In a recent Bloomberg article, columnist Barry Ritholtz reviews the new book by Wall Street Journal reporter Greg Zuckerman, “The Man Who Solved the Market: How Jim Simons Launched the Quant Revolution.”
Ritholtz describes the book about Simons, a former math professor and code breaker for the Institute of Defense Analyses, as “compelling, filled with so many fascinating characters and new information, that it demands a review.” Author Zuckerman reportedly spent over two years researching the “secretive” hedge fund Simons founded, Renaissance Technologies LLC, speaking to more than 40 current and former employees and finally landing an interview with Simons himself.
The firm’s “crown jewel”—its Medallion fund—enjoyed a stellar performance history. It’s 30-year track record boasted gains of 66.1% annually before fees, with estimated profits during the period of $104.5 billion. Net of fees, the article reports, gains were 39.1%. “About those fees,” Ritholtz quips, “If the standard hedge fund management fee of 2% of assets under management, plus 20% of the profits sounds expensive, then what do you think of Medallion’s ‘5 and 44’?”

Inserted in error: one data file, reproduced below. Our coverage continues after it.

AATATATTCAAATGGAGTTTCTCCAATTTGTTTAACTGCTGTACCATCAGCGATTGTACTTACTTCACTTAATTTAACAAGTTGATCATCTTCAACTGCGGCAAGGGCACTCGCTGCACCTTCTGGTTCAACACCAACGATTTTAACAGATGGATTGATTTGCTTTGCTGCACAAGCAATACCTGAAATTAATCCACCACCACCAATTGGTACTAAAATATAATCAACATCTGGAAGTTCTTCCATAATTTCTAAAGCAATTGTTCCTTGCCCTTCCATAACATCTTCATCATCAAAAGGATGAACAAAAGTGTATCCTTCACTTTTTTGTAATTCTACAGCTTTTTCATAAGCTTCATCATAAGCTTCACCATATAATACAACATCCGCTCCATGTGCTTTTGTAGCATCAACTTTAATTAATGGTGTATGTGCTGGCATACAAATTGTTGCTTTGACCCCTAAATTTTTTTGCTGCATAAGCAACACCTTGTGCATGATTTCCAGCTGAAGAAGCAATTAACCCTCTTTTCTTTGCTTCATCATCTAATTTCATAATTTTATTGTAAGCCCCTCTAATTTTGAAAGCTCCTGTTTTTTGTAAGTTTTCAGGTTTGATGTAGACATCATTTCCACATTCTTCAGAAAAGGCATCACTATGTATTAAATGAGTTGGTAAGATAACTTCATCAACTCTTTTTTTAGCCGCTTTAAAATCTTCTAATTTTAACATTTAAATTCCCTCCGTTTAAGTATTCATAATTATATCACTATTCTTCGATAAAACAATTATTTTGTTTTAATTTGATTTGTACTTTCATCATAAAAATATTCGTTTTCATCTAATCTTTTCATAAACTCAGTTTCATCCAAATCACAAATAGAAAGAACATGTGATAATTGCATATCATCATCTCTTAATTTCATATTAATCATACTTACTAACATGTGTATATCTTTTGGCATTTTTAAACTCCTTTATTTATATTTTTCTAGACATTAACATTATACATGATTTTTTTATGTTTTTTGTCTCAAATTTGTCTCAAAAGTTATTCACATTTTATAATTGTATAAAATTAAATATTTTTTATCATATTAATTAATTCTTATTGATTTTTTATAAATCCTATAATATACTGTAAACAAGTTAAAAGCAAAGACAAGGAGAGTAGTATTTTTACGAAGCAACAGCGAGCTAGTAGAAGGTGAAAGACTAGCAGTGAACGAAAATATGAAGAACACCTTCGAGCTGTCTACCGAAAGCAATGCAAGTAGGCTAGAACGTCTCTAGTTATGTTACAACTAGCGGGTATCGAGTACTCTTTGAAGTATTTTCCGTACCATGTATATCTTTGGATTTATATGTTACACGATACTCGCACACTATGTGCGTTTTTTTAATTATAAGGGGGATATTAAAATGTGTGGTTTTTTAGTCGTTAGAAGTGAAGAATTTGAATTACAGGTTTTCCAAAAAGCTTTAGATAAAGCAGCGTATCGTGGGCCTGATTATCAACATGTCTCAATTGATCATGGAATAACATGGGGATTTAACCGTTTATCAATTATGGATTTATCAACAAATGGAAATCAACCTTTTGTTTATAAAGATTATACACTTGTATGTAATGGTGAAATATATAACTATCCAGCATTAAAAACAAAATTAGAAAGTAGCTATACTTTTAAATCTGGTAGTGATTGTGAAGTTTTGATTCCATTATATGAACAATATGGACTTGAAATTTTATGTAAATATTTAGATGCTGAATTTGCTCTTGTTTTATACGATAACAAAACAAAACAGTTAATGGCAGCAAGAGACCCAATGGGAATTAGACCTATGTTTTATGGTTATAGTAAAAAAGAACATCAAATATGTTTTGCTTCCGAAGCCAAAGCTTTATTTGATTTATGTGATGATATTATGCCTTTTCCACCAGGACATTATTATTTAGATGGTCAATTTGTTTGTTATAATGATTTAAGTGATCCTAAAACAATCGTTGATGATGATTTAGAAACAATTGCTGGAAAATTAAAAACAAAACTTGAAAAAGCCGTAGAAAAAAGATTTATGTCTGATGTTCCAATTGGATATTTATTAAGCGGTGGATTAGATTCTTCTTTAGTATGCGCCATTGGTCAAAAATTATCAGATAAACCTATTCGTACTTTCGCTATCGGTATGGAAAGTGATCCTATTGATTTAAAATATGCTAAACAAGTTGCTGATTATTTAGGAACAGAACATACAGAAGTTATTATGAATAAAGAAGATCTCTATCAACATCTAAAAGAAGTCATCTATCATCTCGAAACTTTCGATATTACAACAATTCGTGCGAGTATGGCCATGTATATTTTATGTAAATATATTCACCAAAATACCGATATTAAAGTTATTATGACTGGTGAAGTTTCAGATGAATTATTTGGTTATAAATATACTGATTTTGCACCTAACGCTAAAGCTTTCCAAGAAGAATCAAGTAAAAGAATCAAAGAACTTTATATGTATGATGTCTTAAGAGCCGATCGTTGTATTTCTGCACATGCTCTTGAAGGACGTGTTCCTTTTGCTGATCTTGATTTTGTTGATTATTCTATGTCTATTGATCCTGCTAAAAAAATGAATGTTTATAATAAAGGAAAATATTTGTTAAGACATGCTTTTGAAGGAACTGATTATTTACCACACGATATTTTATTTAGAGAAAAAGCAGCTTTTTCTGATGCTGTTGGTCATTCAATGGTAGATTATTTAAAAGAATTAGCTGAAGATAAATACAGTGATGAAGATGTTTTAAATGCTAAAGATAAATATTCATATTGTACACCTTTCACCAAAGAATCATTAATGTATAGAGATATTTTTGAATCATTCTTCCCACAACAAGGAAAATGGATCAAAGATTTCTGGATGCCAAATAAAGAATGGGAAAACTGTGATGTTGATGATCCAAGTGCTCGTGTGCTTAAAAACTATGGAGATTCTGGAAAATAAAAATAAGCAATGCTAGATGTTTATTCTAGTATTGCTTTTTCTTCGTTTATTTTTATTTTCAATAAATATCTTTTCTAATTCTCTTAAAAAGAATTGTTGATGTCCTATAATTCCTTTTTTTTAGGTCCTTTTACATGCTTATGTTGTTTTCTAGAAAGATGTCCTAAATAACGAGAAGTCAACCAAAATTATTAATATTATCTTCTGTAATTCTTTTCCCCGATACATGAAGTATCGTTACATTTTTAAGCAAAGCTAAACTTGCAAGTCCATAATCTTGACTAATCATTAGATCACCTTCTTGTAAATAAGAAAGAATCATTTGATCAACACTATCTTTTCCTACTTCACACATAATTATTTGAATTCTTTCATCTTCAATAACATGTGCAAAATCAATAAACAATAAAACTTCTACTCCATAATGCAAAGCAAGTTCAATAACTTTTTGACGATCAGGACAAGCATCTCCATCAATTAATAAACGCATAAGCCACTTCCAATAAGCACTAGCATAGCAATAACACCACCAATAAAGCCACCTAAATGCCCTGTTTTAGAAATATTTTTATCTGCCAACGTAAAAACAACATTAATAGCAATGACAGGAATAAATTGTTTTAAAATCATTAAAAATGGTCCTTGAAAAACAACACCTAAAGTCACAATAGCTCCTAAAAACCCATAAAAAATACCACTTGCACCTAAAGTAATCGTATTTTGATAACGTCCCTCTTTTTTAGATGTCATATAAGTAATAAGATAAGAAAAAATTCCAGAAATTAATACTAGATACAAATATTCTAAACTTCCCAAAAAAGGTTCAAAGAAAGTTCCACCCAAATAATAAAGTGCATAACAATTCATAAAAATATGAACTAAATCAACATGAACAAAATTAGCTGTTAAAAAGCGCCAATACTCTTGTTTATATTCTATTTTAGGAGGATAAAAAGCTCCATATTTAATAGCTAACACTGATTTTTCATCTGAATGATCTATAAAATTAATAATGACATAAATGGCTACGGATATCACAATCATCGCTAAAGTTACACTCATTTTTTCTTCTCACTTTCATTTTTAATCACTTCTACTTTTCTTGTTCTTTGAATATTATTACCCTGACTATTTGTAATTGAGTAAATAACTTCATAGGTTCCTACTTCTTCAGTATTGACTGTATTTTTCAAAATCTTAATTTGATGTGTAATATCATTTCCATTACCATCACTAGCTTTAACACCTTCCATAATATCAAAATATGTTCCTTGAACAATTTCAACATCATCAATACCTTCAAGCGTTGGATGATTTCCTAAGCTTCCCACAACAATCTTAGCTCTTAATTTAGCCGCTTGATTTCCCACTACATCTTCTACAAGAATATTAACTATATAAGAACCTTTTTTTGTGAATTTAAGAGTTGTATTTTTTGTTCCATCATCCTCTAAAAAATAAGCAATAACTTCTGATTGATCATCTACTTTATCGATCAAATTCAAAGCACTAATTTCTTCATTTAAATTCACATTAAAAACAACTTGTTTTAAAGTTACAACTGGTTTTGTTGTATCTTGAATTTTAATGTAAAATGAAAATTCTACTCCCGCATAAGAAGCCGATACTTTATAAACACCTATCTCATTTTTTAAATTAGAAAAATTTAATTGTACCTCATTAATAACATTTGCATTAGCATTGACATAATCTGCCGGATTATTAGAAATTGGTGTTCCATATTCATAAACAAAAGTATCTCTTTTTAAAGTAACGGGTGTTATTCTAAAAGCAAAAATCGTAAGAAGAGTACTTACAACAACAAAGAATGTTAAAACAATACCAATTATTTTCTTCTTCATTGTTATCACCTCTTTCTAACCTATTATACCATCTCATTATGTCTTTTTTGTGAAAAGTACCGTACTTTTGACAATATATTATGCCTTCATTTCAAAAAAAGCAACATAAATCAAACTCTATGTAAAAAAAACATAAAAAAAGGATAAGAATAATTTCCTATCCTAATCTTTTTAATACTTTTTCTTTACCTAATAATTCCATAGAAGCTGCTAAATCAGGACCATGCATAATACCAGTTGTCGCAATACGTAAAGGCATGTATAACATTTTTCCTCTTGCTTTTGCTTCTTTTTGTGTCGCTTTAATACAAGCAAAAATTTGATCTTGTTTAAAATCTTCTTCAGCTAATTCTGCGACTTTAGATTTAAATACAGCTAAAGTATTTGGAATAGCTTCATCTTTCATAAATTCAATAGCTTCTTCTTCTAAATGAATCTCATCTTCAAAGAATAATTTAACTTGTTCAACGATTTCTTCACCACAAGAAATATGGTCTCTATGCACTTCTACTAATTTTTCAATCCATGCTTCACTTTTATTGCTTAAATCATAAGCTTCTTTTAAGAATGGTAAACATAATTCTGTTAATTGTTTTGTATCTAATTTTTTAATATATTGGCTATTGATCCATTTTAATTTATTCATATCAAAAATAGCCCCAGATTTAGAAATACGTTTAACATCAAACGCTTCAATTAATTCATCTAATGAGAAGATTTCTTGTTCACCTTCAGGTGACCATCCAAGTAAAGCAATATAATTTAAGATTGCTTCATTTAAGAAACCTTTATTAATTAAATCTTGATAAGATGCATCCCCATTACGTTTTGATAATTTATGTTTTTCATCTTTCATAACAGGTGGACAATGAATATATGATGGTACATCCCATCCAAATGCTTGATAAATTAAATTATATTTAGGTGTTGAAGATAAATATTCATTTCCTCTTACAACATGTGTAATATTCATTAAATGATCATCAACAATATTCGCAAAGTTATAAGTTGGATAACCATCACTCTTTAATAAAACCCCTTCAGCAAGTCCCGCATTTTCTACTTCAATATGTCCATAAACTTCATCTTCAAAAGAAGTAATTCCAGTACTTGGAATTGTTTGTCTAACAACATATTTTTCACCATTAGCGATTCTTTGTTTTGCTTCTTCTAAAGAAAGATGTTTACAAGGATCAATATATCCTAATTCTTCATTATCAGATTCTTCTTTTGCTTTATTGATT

According to Zuckerman’s calculations, Simon’s personal net worth exceeds $23 billion—wealth he accumulated not from the “fat fees” accrued by his firm’s “crown jewel” Medallion fund, but by being personally invested in it. Ritholtz writes, “Simons figured the fund could not effectively manage more than $10 billion, so he returned outsider investors’ capital, allowing only employees to participate. Today, each Renaissance employee averages about $50 million each in the fund, though that number is skewed by the fund’s biggest holder, Simons.”
Ritholtz explains that, in the early 1980s, Renaissance invested in cutting edge tech to create a database of “clean, live market prices that literally no one else in the investment world had” and, instead of hiring analysts and economist, he hired mathematicians, physicists and computer scientists.